On 16 March 1926, Sir Henry Segrave set his first land speed record of 152.33 miles per hour (245.15 km/h) using Ladybird, a 4-litre Sunbeam Tiger on Ainsdale beach. This record was broken a month later by J.G. Parry-Thomas driving Babs, a custom-built car with a 27-litre 450 hp (340 kW) V12 Liberty aero engine.
The area of Ainsdale, together with the adjoining settlement of Woodvale, and a significant part of South Birkdale, forms a single electoral ward named Ainsdale, it is currently represented by three councillors on Sefton Council Terry Jones Conservative Party (UK)|Conservative Lynne Thompson and Haydn Preece (Liberal Democrats).
Ainsdale Mill, built circa 1800 on the site of an earlier wooden mill, was an impressive - and functional - landmark until its closure in 1965 and later demolition. A branch railway line from Ainsdale railway station served the mill during its operating years.
Ainsdale boating lake, along with the beach itself, were popular tourist attractions, and thus Lakeside Hotel (now known as The Sands) was built to accommodate those wishing to stay in the area. However, a large campsite was also well populated in the busiest periods of the year.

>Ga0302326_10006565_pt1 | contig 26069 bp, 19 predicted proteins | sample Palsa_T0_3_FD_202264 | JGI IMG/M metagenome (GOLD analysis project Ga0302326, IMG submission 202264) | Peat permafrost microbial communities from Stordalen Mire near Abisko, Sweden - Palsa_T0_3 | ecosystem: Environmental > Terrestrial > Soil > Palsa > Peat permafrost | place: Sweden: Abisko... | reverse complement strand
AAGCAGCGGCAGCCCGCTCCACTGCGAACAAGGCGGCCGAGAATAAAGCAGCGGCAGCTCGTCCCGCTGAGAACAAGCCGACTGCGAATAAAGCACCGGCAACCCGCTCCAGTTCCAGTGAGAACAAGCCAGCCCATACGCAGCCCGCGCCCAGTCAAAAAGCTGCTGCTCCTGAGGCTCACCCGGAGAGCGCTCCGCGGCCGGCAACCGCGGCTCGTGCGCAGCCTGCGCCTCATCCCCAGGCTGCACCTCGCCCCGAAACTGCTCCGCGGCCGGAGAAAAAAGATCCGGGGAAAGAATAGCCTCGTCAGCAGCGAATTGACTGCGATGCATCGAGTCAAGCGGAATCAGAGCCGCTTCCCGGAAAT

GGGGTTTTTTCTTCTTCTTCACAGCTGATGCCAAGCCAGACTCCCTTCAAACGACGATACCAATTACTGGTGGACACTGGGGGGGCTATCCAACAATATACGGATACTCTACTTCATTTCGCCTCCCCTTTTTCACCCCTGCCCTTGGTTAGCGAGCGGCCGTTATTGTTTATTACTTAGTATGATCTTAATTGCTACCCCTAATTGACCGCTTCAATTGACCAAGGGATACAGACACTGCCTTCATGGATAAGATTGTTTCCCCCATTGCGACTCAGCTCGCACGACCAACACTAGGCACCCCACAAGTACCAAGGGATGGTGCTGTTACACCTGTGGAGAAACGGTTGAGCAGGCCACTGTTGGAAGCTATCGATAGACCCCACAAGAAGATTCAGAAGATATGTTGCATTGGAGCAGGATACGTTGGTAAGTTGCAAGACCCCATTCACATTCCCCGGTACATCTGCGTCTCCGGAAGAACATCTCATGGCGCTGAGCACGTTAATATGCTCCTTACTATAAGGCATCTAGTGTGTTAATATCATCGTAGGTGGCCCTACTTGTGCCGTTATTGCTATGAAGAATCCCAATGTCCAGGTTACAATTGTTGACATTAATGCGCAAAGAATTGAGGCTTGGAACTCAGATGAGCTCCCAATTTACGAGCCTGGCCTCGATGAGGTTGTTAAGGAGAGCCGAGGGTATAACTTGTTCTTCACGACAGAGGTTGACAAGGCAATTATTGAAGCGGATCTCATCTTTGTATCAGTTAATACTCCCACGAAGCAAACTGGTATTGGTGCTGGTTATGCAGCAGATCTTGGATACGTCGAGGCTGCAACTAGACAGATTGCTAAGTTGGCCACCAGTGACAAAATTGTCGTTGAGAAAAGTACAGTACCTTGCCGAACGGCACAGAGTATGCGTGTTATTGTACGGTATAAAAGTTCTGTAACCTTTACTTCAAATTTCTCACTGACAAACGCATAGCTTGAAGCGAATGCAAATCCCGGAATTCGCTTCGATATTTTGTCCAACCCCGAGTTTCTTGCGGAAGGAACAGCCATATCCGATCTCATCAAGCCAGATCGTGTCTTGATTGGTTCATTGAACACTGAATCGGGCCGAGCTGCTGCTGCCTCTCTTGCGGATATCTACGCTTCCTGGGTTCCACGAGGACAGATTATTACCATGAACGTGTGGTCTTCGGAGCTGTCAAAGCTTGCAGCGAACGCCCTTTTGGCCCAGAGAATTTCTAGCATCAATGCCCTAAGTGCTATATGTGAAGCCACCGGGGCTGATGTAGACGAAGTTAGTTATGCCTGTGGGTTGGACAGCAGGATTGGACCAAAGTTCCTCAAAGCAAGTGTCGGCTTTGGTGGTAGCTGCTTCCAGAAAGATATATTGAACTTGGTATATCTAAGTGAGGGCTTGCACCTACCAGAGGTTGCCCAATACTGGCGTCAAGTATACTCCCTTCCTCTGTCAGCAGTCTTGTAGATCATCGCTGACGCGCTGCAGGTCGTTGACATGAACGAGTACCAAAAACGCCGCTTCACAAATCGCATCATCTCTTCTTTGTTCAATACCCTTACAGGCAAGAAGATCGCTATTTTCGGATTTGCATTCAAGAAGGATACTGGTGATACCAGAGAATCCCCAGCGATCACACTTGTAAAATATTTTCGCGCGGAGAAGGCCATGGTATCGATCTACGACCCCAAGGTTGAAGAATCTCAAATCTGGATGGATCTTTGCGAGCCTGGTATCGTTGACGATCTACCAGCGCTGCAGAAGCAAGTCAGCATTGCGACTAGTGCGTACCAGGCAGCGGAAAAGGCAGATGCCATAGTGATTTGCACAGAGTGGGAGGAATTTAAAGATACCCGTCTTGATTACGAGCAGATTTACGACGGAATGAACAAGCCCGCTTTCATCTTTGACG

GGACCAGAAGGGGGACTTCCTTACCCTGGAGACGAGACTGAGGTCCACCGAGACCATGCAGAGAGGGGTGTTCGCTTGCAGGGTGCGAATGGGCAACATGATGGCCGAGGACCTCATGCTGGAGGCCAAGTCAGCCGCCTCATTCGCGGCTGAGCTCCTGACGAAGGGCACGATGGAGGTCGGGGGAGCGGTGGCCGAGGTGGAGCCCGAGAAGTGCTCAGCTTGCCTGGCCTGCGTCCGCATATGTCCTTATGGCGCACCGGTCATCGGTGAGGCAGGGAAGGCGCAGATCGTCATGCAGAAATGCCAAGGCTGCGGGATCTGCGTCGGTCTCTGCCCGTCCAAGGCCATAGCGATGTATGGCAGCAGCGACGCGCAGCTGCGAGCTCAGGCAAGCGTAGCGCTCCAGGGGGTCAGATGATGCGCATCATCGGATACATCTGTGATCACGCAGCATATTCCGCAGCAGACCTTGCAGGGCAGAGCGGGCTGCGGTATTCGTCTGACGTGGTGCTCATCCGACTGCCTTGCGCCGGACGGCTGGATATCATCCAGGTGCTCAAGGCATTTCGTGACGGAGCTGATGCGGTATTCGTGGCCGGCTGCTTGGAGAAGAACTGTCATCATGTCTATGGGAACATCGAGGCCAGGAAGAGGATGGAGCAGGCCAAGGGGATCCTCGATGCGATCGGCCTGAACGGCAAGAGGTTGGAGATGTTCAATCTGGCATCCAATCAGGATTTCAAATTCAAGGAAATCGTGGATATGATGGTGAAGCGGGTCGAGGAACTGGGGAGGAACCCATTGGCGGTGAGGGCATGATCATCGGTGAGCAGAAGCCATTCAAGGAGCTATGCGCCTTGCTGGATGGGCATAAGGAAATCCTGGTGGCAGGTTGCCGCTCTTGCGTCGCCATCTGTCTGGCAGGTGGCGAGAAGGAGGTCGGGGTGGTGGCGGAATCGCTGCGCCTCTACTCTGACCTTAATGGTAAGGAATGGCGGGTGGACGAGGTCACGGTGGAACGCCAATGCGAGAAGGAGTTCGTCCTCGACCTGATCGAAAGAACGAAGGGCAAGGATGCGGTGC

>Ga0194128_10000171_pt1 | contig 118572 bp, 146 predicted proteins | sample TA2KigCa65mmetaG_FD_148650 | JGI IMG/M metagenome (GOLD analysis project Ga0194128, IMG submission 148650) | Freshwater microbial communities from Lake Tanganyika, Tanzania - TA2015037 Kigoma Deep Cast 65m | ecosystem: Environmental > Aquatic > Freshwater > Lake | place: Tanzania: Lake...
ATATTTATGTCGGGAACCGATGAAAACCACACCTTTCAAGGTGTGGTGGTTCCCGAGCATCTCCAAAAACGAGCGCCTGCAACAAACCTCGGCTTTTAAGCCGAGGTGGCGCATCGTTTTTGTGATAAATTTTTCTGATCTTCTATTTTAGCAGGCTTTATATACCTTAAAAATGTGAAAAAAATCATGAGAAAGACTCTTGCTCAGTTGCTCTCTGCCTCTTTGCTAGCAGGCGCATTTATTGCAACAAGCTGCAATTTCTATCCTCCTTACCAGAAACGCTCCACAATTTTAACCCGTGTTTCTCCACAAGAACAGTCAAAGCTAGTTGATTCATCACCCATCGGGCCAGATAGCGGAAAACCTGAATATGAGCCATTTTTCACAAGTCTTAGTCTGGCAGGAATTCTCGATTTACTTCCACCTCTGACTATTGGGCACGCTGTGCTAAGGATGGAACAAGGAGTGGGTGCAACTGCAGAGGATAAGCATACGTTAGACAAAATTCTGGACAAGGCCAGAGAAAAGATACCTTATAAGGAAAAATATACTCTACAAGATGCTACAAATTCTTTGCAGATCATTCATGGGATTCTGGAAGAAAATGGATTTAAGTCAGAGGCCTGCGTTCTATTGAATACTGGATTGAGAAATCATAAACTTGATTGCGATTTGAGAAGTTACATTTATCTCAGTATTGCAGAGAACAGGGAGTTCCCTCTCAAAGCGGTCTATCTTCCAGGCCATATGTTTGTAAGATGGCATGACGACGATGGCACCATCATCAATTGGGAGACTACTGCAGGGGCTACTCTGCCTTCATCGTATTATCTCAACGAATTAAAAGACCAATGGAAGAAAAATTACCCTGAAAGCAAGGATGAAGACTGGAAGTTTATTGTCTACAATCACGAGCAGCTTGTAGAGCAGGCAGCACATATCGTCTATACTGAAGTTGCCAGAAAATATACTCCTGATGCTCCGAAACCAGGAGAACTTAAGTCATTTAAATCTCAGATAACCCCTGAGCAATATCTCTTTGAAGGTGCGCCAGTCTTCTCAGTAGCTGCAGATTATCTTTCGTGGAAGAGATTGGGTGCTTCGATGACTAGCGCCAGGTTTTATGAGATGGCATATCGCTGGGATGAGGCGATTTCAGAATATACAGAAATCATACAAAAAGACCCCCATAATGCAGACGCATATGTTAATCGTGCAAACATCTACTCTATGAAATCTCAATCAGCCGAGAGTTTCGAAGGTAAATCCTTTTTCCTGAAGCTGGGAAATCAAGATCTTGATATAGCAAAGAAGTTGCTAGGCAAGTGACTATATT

The locality is served by Ainsdale railway station, which is situated on the Northern Line of the Merseyrail network, linking Southport to Liverpool. Trains operate every 15 minutes in each direction from early morning to late evening. Winter Sunday services is half-hourly.
Frequent bus services passing through Ainsdale are provided by Arriva, including:
• 44/44A Crossens - Formby
• 47 Crossens - Liverpool
20 minutes weekday daytime, less frequent evenings • 49 Crossens - Woodvale 12 minutes daytime, half-hourly evenings,slightly less frequent daytime on Sundays Additional services provided by Stagecoach Preston-Tarleton-Banks-Southport-Birkdale-Ainsdale-Formby-Crosby-Bootle X2 route half-hourly weekday daytimes, Sundays, restricted in evenings, early finish Sundays.
Recreation and sportsEdit